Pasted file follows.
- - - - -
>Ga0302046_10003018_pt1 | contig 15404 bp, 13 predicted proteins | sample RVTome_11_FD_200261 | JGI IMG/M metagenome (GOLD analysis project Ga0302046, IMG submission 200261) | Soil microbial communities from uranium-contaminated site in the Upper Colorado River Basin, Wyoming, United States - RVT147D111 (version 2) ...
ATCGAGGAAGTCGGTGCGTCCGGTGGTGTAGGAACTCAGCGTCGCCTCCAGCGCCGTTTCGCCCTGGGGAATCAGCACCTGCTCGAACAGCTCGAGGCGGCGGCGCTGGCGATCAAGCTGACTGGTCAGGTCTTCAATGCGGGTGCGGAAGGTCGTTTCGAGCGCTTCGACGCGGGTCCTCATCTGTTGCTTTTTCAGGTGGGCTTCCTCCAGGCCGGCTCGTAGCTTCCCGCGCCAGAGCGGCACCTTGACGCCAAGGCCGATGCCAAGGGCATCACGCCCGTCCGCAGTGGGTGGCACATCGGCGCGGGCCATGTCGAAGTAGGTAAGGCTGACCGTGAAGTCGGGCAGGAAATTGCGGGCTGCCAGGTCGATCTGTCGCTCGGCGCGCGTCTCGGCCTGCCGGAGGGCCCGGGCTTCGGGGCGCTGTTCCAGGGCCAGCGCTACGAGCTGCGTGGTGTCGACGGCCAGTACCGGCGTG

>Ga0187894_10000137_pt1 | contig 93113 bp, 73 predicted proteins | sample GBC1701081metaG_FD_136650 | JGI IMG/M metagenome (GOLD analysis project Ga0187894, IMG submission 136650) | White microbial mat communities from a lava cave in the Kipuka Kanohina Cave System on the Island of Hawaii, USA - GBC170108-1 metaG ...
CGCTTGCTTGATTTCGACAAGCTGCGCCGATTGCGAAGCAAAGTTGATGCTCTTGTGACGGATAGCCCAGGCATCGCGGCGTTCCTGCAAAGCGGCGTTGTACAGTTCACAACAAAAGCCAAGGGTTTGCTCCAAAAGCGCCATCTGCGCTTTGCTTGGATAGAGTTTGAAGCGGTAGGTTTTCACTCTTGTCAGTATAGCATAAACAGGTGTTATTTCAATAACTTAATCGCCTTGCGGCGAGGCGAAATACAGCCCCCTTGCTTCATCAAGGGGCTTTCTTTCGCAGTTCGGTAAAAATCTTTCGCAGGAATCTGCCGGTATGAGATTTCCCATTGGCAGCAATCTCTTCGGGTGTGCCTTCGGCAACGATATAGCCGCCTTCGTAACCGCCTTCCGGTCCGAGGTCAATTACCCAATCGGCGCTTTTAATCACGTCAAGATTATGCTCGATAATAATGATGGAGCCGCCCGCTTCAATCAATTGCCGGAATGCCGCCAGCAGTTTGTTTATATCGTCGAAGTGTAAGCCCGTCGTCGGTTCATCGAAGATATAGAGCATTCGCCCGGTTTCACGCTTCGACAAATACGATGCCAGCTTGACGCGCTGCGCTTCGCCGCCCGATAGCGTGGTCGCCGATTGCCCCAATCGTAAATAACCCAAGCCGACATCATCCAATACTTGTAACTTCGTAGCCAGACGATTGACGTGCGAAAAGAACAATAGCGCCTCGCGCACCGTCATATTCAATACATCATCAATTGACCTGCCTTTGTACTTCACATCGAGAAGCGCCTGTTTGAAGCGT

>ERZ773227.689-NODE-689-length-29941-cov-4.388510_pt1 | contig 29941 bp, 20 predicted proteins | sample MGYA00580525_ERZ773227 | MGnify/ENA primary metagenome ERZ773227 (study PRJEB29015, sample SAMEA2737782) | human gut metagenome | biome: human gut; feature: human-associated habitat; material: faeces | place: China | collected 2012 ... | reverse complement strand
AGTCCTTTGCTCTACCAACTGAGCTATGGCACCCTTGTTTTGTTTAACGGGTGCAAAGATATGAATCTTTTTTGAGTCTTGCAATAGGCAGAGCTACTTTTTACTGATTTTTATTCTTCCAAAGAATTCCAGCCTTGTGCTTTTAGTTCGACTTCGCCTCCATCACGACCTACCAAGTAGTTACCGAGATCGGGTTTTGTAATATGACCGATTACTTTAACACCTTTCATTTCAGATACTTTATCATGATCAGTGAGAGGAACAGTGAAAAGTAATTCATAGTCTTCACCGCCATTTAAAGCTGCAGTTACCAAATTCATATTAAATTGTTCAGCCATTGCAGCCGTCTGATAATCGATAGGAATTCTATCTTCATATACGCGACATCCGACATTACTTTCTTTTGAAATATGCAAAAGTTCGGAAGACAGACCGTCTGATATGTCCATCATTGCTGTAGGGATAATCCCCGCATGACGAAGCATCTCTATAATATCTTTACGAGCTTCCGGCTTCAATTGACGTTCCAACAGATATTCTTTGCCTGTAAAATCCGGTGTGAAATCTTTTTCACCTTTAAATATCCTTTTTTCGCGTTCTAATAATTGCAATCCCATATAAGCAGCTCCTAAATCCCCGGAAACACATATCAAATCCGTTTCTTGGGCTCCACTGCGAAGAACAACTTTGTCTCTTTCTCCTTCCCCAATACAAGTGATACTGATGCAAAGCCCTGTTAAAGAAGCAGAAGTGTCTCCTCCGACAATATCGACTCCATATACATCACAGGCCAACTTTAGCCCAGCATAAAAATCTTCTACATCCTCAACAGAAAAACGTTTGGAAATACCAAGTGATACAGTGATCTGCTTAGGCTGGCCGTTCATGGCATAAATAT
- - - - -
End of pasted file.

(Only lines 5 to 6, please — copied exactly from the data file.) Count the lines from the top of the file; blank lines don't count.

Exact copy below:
>ERZ773227.689-NODE-689-length-29941-cov-4.388510_pt1 | contig 29941 bp, 20 predicted proteins | sample MGYA00580525_ERZ773227 | MGnify/ENA primary metagenome ERZ773227 (study PRJEB29015, sample SAMEA2737782) | human gut metagenome | biome: human gut; feature: human-associated habitat; material: faeces | place: China | collected 2012 ... | reverse complement strand
AGTCCTTTGCTCTACCAACTGAGCTATGGCACCCTTGTTTTGTTTAACGGGTGCAAAGATATGAATCTTTTTTGAGTCTTGCAATAGGCAGAGCTACTTTTTACTGATTTTTATTCTTCCAAAGAATTCCAGCCTTGTGCTTTTAGTTCGACTTCGCCTCCATCACGACCTACCAAGTAGTTACCGAGATCGGGTTTTGTAATATGACCGATTACTTTAACACCTTTCATTTCAGATACTTTATCATGATCAGTGAGAGGAACAGTGAAAAGTAATTCATAGTCTTCACCGCCATTTAAAGCTGCAGTTACCAAATTCATATTAAATTGTTCAGCCATTGCAGCCGTCTGATAATCGATAGGAATTCTATCTTCATATACGCGACATCCGACATTACTTTCTTTTGAAATATGCAAAAGTTCGGAAGACAGACCGTCTGATATGTCCATCATTGCTGTAGGGATAATCCCCGCATGACGAAGCATCTCTATAATATCTTTACGAGCTTCCGGCTTCAATTGACGTTCCAACAGATATTCTTTGCCTGTAAAATCCGGTGTGAAATCTTTTTCACCTTTAAATATCCTTTTTTCGCGTTCTAATAATTGCAATCCCATATAAGCAGCTCCTAAATCCCCGGAAACACATATCAAATCCGTTTCTTGGGCTCCACTGCGAAGAACAACTTTGTCTCTTTCTCCTTCCCCAATACAAGTGATACTGATGCAAAGCCCTGTTAAAGAAGCAGAAGTGTCTCCTCCGACAATATCGACTCCATATACATCACAGGCCAACTTTAGCCCAGCATAAAAATCTTCTACATCCTCAACAGAAAAACGTTTGGAAATACCAAGTGATACAGTGATCTGCTTAGGCTGGCCGTTCATGGCATAAATAT